True Freedom Is in Obedience

Yael Eckstein  |  May 29, 2023

Tomb of unknown soldier

If you are willing and obedient,
    you will eat the good things of the land… —
Isaiah 1:19

As America pauses this week to honor those who made the greatest sacrifice so others may enjoy freedom, I share my thoughts on the biblical meaning of freedom and what that means as citizens of two great democracies and people of faith.

One of the most challenging aspects of being a parent of teenagers is the issue of freedom. On one hand, kids want their freedom. On the other hand… well, you know what I mean. But seriously, restricting freedom is not always the best option. It may work well in the short-term, but at the end of the day, my kids will grow up and make their own choices. I need to equip them to use their freedom wisely.

There’s a poem about freedom by a famous Indian poet, Nobel Laureate Rabindranath Tagore, which expresses what I believe is the biblical idea of freedom.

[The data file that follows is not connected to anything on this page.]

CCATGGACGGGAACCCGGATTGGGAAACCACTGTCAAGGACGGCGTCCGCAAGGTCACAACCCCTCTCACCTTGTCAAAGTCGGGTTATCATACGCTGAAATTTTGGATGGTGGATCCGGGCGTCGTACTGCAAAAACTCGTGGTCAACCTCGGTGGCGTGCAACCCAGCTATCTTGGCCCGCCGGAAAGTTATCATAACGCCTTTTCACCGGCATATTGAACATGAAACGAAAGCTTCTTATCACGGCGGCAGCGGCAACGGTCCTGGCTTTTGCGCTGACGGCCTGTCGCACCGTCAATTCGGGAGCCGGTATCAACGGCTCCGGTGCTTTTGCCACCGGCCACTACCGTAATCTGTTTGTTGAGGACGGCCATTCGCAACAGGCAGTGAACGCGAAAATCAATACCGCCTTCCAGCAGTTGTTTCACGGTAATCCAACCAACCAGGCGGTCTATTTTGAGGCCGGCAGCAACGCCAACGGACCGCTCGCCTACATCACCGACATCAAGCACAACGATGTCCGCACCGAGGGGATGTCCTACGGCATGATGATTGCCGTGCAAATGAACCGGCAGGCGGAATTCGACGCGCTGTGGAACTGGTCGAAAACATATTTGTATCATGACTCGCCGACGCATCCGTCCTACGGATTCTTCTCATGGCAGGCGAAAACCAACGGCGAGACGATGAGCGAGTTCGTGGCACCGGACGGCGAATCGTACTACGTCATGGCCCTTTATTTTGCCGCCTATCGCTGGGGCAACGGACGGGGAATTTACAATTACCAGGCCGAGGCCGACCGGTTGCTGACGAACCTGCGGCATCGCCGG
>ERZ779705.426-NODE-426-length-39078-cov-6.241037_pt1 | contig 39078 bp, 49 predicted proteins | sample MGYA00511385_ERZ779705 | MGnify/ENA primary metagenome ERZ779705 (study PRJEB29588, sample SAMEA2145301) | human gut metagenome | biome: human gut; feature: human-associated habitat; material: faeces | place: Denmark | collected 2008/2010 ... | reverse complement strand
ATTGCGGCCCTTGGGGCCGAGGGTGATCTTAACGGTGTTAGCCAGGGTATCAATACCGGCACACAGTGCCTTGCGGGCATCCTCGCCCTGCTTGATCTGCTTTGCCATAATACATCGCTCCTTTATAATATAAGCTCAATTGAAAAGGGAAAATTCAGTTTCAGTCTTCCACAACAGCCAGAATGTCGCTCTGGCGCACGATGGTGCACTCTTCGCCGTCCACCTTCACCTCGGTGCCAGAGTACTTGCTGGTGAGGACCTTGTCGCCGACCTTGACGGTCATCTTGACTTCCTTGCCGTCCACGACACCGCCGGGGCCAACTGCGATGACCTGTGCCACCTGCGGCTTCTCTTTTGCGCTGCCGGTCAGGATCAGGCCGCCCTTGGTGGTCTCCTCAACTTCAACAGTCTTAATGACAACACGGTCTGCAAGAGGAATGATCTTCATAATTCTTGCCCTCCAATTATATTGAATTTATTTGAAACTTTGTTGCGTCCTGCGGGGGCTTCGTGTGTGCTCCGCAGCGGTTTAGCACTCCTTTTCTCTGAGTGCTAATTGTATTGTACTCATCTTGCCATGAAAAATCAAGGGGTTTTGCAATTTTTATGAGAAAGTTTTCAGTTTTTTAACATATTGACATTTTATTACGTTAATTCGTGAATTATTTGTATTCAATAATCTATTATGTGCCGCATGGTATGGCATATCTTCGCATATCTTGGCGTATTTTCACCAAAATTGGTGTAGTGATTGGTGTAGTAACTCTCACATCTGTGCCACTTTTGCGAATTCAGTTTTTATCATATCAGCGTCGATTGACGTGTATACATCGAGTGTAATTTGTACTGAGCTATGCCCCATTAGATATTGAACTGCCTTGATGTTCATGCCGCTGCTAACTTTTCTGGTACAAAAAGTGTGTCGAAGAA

In my hand I hold a violin string.

It is free to bend and move in any direction.

I tightly bind the string to my violin.

It is no longer able to bend and move,

But now, for the first time, it is free to sing.

True Freedom Is in Obedience

The message is clear and powerful. Too many people misunderstand freedom. They equate freedom with no restraints at all. For example, if I express my freedom to eat anything I want in any quantity at all times, I will quickly find my freedom to live a healthy and active life is compromised. But if I submit myself to exercise and am disciplined and careful about what I eat, I will have more freedom to live an enjoyable life.

And this is the message of Isaiah, too, when he wrote, “If you are willing and obedient, you will eat the good things of the land…” What Isaiah teaches us is that when we are obedient, we ultimately gain. We are better off listening to God’s Word instead of our own impulsive feelings. True freedom comes in our obedience to God.

If we want to experience and have the good things life has to offer, then we need to be willing to submit our will to God’s will. The more we put aside our own egos, the more we will personally benefit from our relationship with Him.

Or to use the imagery of the violin string, by binding ourselves in obedience to God’s will, we find a higher freedom to sing His praises and partake of His blessings.

That is true freedom.

Your Turn:

How has your life been enriched by obedience to God? Give thanks for the freedom to serve Him and experience His love and grace.